W3C home > Mailing lists > Public > www-rdf-interest@w3.org > February 2001

Re: does RDF require understanding all 82 URI schemes?

From: Dave Beckett <dave.beckett@bristol.ac.uk>
Date: Fri, 09 Feb 2001 12:34:41 +0000
To: David Megginson <david@megginson.com>
cc: www-rdf-interest@w3.org
Message-ID: <27649.981722081@tatooine.ilrt.bris.ac.uk>
>>>David Megginson said:
> Dave Beckett writes:
> 
>  > I feel it might be needed for serialisation of the RDF graph to
>  > RDF/XML, but I haven't implemented that yet.
> 
> Unfortunately, the serialization of an RDF graph is impossible in the
> general case: the XML Namespaces spec describes two-part names, but
> RDF treats them as single part names, and the act of combining the two
> is lossy. ...

I appreciated this, which is why in Redland I'll probably start
recording namespace URIs/prefixes in the RDF model just for
re-serialisation purposes something like

  [model URI] -> [redland:hasXMLnsPrefix] -> "xmlns:foo=http://foo.com/ns"]

yuk.  Where redland: is an internal namespace that ensures the above
triples are not shown in the general triple database.  Double yuk.
Or maybe they are, I haven't decided yet.  What [model URI] means is
another long discussion; maybe link this with tracking statement
sources, transactions etc.


> ...  Consider:
> 
>   <rdf:Description rdf:about="urn:xxx:001" xmlns:foo="http://www.foo.com/ns">
>    <foo:name>David</foo:name>
>   </rdf:Description>
> 
> The RDF data model sees the triple
> 
>   http://www.foo.com/nsname
>   urn:xxx:001
>   "David"
> 
> How can you serialize that back to XML?  This isn't an abstract
> problem; the Namespace for the XML Schema datatyping is
> 
>   http://www.w3.org/1999/XMLSchema-datatypes
> 
> and the Namespace for the magic "xml" prefix is
> 
>   http://www.w3.org/XML/1998/namespace
> 
> That means that the data type for a decimal number in RDF's view is
> 
>   http://www.w3.org/1999/XMLSchema-datatypesdecimal
> 
> and xml:lang in RDF's view is
> 
>   http://www.w3.org/XML/1998/namespacelang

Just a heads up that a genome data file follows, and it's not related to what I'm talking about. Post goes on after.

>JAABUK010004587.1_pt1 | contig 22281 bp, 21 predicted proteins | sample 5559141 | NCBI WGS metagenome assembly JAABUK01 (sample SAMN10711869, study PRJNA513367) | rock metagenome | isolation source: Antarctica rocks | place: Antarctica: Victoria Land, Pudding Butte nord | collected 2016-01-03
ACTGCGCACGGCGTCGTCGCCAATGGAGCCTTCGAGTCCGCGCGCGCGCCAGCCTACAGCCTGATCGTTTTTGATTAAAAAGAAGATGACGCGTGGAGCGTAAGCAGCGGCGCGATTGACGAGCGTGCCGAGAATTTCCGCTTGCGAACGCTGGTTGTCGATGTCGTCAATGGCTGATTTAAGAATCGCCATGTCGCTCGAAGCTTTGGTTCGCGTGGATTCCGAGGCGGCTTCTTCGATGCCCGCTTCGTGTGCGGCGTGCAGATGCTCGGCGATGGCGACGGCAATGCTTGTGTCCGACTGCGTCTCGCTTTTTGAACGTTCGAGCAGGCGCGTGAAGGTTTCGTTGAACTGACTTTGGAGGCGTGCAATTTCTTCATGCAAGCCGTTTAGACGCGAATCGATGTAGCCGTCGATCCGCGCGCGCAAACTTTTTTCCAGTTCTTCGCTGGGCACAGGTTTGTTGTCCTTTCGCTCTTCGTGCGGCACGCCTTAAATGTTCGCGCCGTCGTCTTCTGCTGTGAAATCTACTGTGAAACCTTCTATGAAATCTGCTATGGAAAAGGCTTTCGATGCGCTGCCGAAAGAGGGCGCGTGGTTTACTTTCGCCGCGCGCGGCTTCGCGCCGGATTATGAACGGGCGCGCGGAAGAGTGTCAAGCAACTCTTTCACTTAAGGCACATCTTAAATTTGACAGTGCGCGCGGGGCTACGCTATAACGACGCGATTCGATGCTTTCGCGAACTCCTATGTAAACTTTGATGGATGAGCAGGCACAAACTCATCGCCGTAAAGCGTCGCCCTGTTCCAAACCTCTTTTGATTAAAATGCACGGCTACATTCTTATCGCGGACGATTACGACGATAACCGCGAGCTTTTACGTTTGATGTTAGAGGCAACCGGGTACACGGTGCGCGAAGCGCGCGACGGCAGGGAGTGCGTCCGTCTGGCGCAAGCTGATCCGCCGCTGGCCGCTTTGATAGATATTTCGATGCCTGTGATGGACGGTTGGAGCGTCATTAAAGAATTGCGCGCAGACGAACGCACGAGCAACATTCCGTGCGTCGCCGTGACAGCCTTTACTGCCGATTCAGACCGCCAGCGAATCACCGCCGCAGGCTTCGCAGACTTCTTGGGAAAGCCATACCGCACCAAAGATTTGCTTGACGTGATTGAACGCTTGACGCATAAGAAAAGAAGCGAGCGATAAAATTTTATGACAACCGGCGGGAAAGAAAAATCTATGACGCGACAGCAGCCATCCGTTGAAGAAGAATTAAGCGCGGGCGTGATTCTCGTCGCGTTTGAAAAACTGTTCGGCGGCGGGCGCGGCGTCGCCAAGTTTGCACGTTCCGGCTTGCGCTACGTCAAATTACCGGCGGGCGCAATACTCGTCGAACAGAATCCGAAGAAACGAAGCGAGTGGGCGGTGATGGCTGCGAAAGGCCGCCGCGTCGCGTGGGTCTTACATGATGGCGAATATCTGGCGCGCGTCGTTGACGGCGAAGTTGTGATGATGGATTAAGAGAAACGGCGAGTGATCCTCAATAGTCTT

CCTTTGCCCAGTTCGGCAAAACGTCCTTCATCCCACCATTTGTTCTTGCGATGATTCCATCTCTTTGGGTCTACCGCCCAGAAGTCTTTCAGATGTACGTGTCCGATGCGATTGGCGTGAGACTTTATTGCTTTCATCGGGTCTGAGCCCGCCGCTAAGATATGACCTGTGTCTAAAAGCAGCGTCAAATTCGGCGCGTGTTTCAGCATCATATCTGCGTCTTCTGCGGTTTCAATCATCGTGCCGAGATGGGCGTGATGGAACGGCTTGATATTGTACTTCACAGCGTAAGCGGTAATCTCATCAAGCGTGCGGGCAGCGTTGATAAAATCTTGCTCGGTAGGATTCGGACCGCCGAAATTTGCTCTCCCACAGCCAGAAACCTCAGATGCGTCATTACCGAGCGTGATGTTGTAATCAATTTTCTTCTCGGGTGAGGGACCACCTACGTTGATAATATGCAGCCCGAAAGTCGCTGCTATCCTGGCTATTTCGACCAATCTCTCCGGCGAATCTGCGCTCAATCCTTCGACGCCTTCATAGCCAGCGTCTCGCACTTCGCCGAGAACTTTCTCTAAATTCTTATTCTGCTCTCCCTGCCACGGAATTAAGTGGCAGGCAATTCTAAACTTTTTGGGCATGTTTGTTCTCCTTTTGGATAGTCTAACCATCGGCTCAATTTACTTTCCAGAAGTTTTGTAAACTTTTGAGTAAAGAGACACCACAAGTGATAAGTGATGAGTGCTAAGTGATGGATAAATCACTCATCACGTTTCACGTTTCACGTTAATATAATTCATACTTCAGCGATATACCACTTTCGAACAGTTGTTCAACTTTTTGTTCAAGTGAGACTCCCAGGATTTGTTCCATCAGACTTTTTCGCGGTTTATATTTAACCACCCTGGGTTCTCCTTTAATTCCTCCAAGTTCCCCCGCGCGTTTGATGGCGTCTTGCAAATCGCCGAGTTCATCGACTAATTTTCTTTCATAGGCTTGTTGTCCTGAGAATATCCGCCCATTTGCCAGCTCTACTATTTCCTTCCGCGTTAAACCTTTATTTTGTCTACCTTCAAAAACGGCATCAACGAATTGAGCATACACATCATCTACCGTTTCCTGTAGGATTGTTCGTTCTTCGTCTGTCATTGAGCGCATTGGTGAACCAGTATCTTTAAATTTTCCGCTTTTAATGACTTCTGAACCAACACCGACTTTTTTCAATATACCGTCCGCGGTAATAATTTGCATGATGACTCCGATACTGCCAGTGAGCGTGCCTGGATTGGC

> 
> Ouch!  Fortunately, neither of these is likely to be used as a
> property name, but other similar ones likely will be.  We can
> hard-code some into RDF processors, but in the general case, we have a
> very bad mess on our hands.

Although this is a wierd use of URIs, it does work and RDF systems
can automate that so that no user code need care. In
   http://lists.w3.org/Archives/Public/www-rdf-interest/2001Jan/0227.html
I went into this further and others commented in the "Formation of RDF terms"
thread.

However there are downsides to this of making the RDF URIs different
from what people might expect or have been declared as Johnathan
Borden pointed out in
  http://lists.w3.org/Archives/Public/www-rdf-interest/2001Jan/0228.html
where the XML Schema concept of unsignedInt would have a URI 
assigned by the XML Schema spec of
  http://www.w3.org/2000/10/XMLSchema#unsignedInt
and
  http://www.w3.org/2000/10/XMLSchemaunsignedInt
using the simple concatenation.  This is a problem.

There probably should be some recommendation on how RDF approaches
this; adding/removing extra chars to XML namespaces to make them more
friendly - the appending of '#', '/' or maybe '?'.  I think N3
considers this.  Maybe a note on which RDF namespaces to use, where
not already defined would be useful e.g. use
http://www.w3.org/2000/10/XMLSchema# for XML Schemas.

Dave
Received on Friday, 9 February 2001 07:34:47 GMT

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